How does one deal with the reality that, whilst on the one hand people embrace the message from Angus Buchan, whilst on the other hand we find bitter critique from, amongst others Lina Spies, also claiming to be in love with the Bible ?
Is it really possible to overcome these different Christian identifications or should we simply dig in and shoot from our trenches. My impression is that multipolar christian identifications within the bible is nothing new, but there is more, the Christian faith was indeed changing the world and growing from and in terms of different urban centres, which in my mind may represent different Christian identitifications, yet, they remained one. In fact one could describe Paul faith in terms of the journey, pilgrimage (?) between these different poles. The leadership and personalities also nurtured and seems to celebrate this multipolarity and emerge from the evident tention between these. I call these in terms of the different urban centres, which seems prominent in the journey of Paul.
First there was Jerusalem, in the contemporary Middle East. Not surprisingly, a political- religious hotbed. Paul, here emerges as the ethnic (?) Jew, speaking in Aramaic; the religious person, following the tradition, the ancient paths and religious rituals forging an identity and he is consciously rooting his faith in his Jewish background.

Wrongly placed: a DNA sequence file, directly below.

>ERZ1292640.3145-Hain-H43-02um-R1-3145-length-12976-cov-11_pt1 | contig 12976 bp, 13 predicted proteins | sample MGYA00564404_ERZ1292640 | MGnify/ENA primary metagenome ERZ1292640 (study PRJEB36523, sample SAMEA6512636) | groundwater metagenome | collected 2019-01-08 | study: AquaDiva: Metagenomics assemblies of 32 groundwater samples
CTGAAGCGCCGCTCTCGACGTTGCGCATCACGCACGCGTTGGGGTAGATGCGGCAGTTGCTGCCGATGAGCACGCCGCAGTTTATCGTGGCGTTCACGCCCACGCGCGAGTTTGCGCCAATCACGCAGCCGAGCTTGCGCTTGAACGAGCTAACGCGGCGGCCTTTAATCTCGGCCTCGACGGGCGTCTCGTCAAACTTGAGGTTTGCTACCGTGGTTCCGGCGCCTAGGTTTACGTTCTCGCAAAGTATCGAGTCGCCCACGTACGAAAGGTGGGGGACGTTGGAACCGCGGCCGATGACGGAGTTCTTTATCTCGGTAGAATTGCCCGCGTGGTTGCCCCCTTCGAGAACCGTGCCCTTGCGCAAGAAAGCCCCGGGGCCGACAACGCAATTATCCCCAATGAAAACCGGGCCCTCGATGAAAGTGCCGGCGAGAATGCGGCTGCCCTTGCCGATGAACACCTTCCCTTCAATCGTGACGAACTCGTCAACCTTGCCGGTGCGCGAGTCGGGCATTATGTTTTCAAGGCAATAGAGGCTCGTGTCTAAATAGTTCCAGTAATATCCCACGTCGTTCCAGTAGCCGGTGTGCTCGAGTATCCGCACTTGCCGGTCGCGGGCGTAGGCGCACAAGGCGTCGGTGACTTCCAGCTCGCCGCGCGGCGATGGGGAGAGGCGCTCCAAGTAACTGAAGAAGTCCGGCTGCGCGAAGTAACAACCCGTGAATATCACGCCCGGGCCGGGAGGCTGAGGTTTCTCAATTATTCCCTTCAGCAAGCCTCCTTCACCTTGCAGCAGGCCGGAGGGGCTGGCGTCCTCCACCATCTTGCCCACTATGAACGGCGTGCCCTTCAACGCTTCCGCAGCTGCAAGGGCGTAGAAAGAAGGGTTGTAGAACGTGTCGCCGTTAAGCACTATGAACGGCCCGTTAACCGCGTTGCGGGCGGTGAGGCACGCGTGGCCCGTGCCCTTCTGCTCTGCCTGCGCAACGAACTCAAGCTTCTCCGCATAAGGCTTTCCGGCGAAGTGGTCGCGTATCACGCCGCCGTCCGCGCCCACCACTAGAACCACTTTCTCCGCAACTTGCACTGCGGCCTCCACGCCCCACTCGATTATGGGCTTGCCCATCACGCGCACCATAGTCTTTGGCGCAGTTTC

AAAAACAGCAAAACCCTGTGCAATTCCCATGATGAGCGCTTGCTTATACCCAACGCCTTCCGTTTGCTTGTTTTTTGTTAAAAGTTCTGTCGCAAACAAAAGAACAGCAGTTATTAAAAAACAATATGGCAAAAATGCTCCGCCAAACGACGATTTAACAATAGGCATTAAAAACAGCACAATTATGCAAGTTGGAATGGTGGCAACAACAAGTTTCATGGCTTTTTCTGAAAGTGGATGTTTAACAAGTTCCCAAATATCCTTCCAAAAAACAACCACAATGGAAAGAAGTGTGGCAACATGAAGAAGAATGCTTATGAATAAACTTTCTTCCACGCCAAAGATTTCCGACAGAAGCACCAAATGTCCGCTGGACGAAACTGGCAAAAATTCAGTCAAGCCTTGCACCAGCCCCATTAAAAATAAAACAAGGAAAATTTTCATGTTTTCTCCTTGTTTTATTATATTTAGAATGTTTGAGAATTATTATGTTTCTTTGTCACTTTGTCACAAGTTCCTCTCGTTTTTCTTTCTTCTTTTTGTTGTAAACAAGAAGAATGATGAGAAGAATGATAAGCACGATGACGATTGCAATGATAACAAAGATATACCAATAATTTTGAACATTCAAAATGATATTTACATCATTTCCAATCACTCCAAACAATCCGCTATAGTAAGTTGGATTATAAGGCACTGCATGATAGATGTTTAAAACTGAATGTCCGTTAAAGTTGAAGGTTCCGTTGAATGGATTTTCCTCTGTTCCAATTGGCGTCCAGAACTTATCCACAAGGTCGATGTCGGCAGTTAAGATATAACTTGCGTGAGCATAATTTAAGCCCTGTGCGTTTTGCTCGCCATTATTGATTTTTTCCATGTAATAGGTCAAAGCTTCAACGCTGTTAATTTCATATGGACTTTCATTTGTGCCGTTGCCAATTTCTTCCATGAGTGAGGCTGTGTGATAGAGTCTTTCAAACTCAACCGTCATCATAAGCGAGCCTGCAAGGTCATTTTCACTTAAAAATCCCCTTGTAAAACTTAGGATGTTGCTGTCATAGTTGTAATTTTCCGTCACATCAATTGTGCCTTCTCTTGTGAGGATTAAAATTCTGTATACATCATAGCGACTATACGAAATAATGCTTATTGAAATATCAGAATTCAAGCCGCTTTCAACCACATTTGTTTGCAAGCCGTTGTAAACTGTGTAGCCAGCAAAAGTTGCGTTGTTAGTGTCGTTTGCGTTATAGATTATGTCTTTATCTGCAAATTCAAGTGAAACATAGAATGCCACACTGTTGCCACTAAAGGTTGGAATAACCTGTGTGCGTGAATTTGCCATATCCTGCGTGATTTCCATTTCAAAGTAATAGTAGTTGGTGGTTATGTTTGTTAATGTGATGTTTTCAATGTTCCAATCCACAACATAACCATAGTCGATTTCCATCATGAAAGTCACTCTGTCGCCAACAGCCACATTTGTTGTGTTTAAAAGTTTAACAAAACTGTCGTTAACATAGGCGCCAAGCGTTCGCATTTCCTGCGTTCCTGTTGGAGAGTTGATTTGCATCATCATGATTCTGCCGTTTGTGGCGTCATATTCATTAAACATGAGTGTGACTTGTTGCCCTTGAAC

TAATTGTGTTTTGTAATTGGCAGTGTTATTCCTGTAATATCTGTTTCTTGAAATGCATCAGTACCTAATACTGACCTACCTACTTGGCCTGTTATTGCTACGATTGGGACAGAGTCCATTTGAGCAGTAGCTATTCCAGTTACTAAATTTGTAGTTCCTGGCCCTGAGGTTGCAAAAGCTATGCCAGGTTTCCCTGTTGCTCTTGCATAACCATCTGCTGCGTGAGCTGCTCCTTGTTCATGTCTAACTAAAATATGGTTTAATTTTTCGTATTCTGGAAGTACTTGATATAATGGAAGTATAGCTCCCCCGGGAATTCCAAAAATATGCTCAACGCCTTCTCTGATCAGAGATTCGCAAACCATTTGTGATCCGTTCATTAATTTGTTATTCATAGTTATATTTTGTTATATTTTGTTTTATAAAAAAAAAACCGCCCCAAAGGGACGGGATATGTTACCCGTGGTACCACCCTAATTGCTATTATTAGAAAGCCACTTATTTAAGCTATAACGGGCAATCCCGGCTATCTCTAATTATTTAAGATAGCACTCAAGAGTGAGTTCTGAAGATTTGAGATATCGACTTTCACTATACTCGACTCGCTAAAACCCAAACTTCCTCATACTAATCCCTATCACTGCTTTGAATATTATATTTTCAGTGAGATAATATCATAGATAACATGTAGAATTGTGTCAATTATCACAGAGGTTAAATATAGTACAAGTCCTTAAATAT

The vow he make was in terms of the Jewish tradition and rituals (Acts 21:26; 39-40; 22:3; 23:6; He would always look for the synagogues and debated issues with the Jews, judaism; his journeys would led him to Ceasarea and Antioch, possibly to the church in Jerusalem, where he stayed for extended periods of time. This also relates to his testimonies in the face of religious fanaticism and fundamentalism ( also prosecution) to be found in Acts 24: 11; 14; 17; 26:4.
But then there is also Corinth and Ephesus (Europe), a place of religious pluralism and trade. Here he was also the cosmopolitan christian, pragmatic, speaking in the lingua franca of the time, koine Greek, being friends with Aquilla and Priscilla- the business people, travelling, the world crossing borders and making money, here is the encourager of beiingng a world christian, maybe a minority, away from the powerful structures, cross language and cultural boundaries encouraging the small groups, commuities of christians, encouraging believers. Here he had special relationships with people in various communities, peoples and friends in trade and industry, meetings in homes and debating issues fiercely, around the mealtables or on the factory floor.His identity was also more than his Jewish-ness, he was a cosmopolitan christian